A blueprint for IP

When it’s time for change, it’s time for testing. Systems management specialists say keeping tabs on the network is a timeless commitment, but instigating change without thorough testing is nothing short of a reckless undertaking.

They say best practices entail constant monitoring of the network. To understand the flow of traffic, it’s critical to establish behavioural baselines. Knowing what’s normal can help predict a new application’s performance para-meters and how the network will respond to the change.

Robert Whiteley, a telecom and networks analyst for Cambridge, Mass.-based Forrester Research Inc., says monitoring should best be done at all times and testing, “when you really need to understand things in both a proactive and reactive way.”

Proactive tests are critical for any new application deployment, for whenever a key infrastructure device is added and for major location changes, says Whiteley.

“This is when you’re trying to get a better, real-time blueprint for your network. You can have your [systems management] wiring diagram, but it’s not going to show you what’s broken,” he said.

Whiteley says voice over IP is the canary in the coalmine for this — if you turn on VoIP in your network, it’s going to quickly reveal all your network’s flaws.

“If it doesn’t sound right, I won’t know why and that’s why I’ll need to test,” said Whiteley. “Maybe a certain link is too slow; maybe the quality-of-service mechanisms aren’t turned on correctly.

“Beyond the cable tests and the router and switch tests, you also have to look at quality-of-service tests. You could have set it up correctly and on the surface it’s operating just like you asked it to, but maybe you didn’t really ask it to do the right thing so it’s having a negative impact.”

What’s been typical in enterprises is that Ethernet switches have been installed with layer-3 capability, but are still functioning at layer 2 because the IP capability hasn’t been turned on, according to Rick Pearson, networking solutions marketing manager for Agilent Technologies Inc. in Colorado Springs.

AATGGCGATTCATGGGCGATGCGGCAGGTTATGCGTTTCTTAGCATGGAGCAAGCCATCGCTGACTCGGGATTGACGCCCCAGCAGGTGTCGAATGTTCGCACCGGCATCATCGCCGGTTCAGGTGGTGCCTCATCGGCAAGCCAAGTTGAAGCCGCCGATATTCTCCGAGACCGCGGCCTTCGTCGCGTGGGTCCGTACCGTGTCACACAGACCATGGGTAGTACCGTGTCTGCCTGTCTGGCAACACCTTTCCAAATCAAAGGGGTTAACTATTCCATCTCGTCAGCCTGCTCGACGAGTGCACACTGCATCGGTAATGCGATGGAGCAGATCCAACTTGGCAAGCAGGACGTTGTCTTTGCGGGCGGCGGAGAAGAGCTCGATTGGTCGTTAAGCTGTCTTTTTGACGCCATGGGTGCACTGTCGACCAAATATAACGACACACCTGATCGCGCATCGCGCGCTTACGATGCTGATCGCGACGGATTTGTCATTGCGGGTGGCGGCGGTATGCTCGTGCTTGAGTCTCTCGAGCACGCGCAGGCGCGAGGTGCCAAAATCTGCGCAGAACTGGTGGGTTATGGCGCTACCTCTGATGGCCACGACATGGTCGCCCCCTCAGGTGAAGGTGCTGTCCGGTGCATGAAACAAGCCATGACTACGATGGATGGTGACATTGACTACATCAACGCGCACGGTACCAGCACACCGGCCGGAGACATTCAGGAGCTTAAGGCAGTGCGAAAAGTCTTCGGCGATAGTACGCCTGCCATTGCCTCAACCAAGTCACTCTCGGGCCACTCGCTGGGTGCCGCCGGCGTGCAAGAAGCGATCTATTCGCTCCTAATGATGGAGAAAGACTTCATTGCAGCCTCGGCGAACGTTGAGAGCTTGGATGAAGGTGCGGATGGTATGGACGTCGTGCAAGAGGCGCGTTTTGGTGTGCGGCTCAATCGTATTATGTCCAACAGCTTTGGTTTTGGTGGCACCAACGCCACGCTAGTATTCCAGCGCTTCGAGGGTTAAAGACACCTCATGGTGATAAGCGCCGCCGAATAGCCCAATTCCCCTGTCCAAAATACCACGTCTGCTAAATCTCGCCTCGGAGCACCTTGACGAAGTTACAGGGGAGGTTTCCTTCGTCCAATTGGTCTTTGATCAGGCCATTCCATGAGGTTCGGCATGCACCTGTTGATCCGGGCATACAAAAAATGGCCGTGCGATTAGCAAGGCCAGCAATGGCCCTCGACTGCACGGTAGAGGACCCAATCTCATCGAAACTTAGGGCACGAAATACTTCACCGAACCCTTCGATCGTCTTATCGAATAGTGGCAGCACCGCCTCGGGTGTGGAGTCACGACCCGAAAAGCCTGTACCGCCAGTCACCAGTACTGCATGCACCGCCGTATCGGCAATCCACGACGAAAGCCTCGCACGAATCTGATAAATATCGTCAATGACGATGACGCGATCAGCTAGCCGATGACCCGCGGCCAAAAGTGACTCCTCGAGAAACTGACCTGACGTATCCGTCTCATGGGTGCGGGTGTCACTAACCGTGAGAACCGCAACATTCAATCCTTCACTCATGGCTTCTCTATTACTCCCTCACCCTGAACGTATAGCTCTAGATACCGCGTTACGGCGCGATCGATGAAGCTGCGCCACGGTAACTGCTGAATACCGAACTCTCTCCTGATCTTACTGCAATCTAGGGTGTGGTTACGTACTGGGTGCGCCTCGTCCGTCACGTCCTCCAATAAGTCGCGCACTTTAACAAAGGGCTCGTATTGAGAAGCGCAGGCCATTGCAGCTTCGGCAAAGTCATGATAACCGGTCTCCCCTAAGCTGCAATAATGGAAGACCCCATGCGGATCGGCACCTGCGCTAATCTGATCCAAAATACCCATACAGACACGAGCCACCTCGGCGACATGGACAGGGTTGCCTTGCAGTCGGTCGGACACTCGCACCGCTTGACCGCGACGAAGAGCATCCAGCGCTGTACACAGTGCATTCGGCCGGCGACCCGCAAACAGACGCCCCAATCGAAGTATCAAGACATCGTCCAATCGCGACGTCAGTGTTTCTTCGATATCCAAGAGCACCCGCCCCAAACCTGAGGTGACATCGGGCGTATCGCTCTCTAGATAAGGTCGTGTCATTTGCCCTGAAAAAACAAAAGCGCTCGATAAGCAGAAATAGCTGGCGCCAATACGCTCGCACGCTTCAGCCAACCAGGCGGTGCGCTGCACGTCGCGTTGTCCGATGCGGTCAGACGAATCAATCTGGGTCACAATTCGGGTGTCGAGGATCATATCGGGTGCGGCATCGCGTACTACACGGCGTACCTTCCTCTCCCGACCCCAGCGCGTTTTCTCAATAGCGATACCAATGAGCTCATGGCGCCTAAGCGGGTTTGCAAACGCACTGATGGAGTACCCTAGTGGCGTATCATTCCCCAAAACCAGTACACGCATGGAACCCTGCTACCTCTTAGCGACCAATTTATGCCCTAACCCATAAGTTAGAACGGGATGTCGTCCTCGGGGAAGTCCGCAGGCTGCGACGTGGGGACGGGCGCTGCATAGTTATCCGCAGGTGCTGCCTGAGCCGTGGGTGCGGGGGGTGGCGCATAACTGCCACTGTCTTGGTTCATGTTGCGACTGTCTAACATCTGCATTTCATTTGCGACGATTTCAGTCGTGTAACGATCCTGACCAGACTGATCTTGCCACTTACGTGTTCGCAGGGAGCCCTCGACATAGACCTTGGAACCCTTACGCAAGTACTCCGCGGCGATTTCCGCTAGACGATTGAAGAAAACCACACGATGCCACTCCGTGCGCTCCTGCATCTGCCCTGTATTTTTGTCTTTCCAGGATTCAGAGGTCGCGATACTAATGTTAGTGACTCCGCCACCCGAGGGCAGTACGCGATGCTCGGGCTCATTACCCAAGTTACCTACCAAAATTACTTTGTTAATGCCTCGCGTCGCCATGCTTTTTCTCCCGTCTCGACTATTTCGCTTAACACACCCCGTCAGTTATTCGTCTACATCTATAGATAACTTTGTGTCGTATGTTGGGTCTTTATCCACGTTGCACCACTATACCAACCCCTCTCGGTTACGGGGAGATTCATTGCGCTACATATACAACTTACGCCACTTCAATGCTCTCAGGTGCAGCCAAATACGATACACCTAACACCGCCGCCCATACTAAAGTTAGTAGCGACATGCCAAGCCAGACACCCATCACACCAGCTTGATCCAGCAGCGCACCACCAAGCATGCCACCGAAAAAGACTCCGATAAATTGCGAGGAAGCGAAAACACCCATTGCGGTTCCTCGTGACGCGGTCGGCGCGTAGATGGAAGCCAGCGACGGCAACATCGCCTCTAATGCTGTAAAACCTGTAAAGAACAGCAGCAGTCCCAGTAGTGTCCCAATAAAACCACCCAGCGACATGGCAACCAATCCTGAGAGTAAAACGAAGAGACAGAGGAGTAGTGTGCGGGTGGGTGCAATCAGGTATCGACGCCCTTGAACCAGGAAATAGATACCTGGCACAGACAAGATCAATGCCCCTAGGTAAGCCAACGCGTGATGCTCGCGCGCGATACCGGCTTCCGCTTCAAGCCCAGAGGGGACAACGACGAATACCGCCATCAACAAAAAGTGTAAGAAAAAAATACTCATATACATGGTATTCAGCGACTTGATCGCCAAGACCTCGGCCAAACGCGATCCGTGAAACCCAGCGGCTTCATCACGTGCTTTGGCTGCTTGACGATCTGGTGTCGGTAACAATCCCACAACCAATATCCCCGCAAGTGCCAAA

“Before you start trying to run VoIP to your end customers, you’re going to want to test the layer-3 IP performance inside your enterprise under a variety of conditions,” said Pearson.

Because IP networks are so dynamic and voice so sensitive, the RTP traffic (real-time transfer protocol) must be monitored consistently for jitter, packet loss and latency, says Joe Haver, Agilent’s network systems business development manager.

According to Robert Hickey, an integration specialist at Panduit Corp.’s Canadian headquarters in Markham, Ont., it’s a good idea to test the performance of the cabling. “You want to make sure your patch cables measure up to the industry standard requirements for VoIP applications,” said Hickey. “So if your cable’s been installed a couple of years ago, for example, you’d run a channel link test, which will incorporate the patch cords you’re using to plug into the VoIP phones.”

For videoconferencing, says Hickey, “you’re going to need at least Cat. 6 (1Gbps transmission) performance out of the cable.”

The bandwidth demands for current technology and the need to comply with service level agreements compel a network manager to conduct testing, according to Darin Stahl, a research lead for London-Ont. based Info-Tech Research Group Inc.

Tests are required when completing moves, adds and changes to any network endpoint, says Stahl, and not just those attached to the backbone.

Stahl identifies multi-media, IP SANs and fibre-connected SANs (storage area networks), continuous data protection (CDP), power over Ethernet (PoE) and IP telephony as technologies that are stretching the capacity of existing cable plants.

“These bandwidth-guzzling technologies are forcing network managers to re-examine network design, testing tools and testing requirements,” said Stahl.

Brad Masterson, product manager for Mississauga, Ont.-based Fluke Networks Canada, says you need to create a baseline of your applications, your network usage and your server usage to give you an understanding of what’s normal for the network.

“Everything might seem fine and then some killer application like video conferencing and streaming kicks in. All of a sudden it changes how the network behaves,” said Masterson. “It affects voice quality [of the VoIP system], it could affect your call centres or it could affect your application response times.”

The network should be monitored, measured and tested before any application is rolled out, says Masterson, with pre-deployment in a lab environment to see what effects the application is going to have on the network. “Do pilot rollouts for certain groups or sections, and test each time you roll out a pilot,” he said.

Forrester’s Whiteley says the reason not a lot of reactive testing is done is because of monitoring. “In between those events that demand testing, just have some decent monitoring tools,” he said. “If you’re consistently monitoring, you shouldn’t have too many large-scale incidents that come up and surprise you.”

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